The world of internships is a harsh one. I am getting a specialized degree in public health, so positions in my field are limited, with many qualified applicants vying for relatively few spots. And the application process is grueling. It’s practically a full-time job in itself — on top of going to school full time and working part time.
The biggest shock for me, though, was finding out that many internships are unpaid.
I am investing a significant amount of time and money into my graduate degree. I have education bills — and I have to eat. How can I be expected to comfortably accept unpaid work for the summer and beyond?
By not offering pay for internships, companies are limiting their applicant pools to those who can afford to work without pay, taking away opportunities from those with fewer financial resources to make inroads in organizations that may set them up for future success. Or they are forcing students to take on additional debt to get these valuable work experiences.
My public health education has emphasized the importance of thinking about access and equality in our daily lives. It is ironic, then, that those organizations offering unpaid internships in my field do not seem to consider this same thinking as a priority. If some segments of the population are systematically excluded from those opportunities based on their financial situations, that is unfair, inequitable and wrong.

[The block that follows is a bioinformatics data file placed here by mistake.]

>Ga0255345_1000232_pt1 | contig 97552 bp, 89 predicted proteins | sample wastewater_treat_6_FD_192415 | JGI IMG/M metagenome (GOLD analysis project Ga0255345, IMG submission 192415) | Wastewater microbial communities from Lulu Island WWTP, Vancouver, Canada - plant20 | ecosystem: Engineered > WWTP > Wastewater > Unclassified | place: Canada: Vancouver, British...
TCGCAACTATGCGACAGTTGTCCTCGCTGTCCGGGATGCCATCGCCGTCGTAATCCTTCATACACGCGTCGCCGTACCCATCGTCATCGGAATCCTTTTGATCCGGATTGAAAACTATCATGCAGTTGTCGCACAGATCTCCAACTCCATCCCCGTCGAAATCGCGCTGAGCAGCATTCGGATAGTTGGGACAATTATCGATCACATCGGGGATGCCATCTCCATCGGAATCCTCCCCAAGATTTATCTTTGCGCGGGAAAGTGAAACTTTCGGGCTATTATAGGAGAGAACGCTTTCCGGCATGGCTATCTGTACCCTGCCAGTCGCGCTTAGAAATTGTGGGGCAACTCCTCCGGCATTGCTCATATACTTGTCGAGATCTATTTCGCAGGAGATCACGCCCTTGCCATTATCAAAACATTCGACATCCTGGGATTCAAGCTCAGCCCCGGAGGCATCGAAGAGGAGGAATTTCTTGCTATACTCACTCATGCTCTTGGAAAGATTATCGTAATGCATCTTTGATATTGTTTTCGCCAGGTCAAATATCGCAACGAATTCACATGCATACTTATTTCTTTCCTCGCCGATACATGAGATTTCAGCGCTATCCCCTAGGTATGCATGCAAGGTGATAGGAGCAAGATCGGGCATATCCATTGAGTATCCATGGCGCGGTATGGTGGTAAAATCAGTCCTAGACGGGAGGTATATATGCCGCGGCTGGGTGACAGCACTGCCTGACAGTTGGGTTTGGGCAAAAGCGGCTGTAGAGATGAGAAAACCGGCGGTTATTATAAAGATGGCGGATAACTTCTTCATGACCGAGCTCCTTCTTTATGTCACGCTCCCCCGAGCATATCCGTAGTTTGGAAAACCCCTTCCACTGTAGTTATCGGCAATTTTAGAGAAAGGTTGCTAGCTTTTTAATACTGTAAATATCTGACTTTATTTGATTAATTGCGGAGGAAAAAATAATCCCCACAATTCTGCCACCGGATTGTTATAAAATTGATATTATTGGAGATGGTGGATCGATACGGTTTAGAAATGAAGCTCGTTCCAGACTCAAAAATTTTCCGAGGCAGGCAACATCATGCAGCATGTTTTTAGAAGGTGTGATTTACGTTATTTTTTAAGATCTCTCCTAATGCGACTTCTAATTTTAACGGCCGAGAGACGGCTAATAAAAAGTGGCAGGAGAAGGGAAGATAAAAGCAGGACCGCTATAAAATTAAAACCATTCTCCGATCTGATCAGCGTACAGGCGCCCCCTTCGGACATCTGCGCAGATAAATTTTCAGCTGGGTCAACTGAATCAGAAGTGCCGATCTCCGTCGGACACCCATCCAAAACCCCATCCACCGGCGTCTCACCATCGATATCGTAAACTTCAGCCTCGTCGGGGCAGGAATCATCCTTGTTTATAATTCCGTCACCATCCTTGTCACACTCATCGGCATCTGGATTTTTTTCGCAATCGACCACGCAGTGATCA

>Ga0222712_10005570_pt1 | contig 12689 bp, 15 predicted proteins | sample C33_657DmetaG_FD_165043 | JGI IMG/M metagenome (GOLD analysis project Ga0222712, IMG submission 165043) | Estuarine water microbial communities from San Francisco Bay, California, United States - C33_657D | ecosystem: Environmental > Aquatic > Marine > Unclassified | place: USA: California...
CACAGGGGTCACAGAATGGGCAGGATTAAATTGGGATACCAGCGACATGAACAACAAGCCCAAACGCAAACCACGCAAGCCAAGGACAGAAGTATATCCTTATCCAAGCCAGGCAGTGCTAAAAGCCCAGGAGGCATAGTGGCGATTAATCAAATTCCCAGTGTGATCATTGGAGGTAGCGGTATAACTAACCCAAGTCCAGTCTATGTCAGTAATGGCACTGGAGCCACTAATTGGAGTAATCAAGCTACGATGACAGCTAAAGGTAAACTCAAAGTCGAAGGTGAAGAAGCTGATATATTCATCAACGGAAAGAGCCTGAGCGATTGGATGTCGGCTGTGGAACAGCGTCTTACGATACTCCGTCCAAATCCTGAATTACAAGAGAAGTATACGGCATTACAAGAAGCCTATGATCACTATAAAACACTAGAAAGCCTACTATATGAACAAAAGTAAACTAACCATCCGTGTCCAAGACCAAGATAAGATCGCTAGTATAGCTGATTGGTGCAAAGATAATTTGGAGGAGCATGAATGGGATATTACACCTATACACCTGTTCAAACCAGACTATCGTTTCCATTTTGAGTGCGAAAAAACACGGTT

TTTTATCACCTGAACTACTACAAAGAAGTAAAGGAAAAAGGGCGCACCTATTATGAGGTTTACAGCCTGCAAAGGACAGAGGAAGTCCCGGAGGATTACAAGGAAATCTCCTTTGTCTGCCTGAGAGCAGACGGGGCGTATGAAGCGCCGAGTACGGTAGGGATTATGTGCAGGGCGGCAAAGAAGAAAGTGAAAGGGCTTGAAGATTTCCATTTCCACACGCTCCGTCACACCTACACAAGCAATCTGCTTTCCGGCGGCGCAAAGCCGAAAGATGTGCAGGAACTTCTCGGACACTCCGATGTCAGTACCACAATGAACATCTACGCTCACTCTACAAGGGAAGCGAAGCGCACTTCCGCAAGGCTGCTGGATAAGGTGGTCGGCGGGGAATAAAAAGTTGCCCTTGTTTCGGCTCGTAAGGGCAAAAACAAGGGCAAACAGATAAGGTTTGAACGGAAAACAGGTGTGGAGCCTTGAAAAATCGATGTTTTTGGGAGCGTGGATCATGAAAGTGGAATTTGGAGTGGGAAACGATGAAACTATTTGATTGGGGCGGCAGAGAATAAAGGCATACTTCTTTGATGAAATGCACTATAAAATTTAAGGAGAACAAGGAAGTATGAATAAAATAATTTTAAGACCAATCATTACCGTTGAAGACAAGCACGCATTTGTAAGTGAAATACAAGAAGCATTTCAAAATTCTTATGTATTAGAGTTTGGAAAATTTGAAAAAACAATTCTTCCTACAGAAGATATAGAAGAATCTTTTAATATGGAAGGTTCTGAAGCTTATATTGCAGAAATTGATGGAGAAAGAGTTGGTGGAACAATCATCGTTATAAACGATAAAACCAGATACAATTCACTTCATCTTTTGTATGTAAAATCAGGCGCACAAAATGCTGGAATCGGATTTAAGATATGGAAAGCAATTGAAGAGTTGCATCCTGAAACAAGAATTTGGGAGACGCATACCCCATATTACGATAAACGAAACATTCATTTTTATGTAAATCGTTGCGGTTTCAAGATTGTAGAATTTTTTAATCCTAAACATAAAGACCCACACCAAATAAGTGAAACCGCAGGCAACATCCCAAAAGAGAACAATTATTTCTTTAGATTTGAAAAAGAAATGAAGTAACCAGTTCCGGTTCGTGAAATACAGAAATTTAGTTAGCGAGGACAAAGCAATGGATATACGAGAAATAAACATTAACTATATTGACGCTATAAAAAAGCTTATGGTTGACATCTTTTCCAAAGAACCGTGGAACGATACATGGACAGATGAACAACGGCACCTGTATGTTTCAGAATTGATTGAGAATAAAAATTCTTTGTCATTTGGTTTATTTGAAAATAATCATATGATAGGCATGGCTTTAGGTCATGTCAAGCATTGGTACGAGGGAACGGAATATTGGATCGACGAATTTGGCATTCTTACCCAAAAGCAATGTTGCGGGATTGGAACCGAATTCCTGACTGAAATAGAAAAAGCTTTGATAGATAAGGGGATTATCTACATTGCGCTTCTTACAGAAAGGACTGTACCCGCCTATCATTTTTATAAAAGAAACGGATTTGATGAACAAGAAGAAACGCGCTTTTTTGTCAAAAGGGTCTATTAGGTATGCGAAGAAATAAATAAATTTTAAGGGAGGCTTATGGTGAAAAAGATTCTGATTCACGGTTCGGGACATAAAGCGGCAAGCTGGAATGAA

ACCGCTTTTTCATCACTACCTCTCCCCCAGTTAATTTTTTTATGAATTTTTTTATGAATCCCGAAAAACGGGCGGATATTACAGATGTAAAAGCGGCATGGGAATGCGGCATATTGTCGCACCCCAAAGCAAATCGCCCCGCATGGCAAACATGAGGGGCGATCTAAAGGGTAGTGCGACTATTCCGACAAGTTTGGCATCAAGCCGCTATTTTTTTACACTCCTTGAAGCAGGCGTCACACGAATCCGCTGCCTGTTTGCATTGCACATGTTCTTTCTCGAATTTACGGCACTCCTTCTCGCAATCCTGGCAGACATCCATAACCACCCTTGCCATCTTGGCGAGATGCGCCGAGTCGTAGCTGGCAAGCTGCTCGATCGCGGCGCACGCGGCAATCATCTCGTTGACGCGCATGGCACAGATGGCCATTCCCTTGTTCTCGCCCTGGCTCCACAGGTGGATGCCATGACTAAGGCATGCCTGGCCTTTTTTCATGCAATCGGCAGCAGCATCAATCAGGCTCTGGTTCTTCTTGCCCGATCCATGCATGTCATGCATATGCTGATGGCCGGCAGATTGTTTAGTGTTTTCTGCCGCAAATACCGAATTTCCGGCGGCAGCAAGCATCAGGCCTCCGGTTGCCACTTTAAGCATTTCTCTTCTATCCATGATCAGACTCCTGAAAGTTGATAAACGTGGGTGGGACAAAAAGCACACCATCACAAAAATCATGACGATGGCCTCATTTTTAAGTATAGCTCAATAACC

And the impact doesn’t end with the summer. It carries on into the interns’ future success.
Internships often lead to job offers. If you can’t afford to work for free, you lose the opportunity for both experience and potential employment. And those who can afford it may not want the jobs they’re offered: Companies who later hire unpaid interns generally offer them lower starting salaries than those businesses who pay their interns, according to an annual survey by the National Association of Colleges and Employers (NACE). Nearly half of the internships completed by those surveyed were unpaid.
I returned to graduate school after working for non-profit organizations for the past seven years, and I admit, I had taken paid employment for granted and assumed it extended to internships, which are work, after all. The undergraduate students who served as interns in my former office were paid.
But when I started looking for summer internships this year, I quickly realized that many of them expect me to invest my time and knowledge into their work, and gain only “experience” in return — as if that will keep a roof over my head. The last I checked, my landlord doesn’t accept “experience” in place of a rent check.
The Department of Labor sets guidelines for unpaid interns and students that for-profit employers are expected to follow under the Fair Labor Standards Act. This is an important set of regulations to make sure that students are treated fairly when they do the work of employees. However, these guidelines do not extend to not-for-profit organizations.
There is value in paying for the work that interns are doing, especially when they are directly applying skills they’ve learned in school and likely teaching others something along the way. Employees are compensated for the value they bring, and interns should be no different.
College is hard — and expensive — enough, as it is. We can’t afford to give away our skills.
Chrystal Okonta (email@example.com) is a graduate student at Johns Hopkins Bloomberg School of Public Health.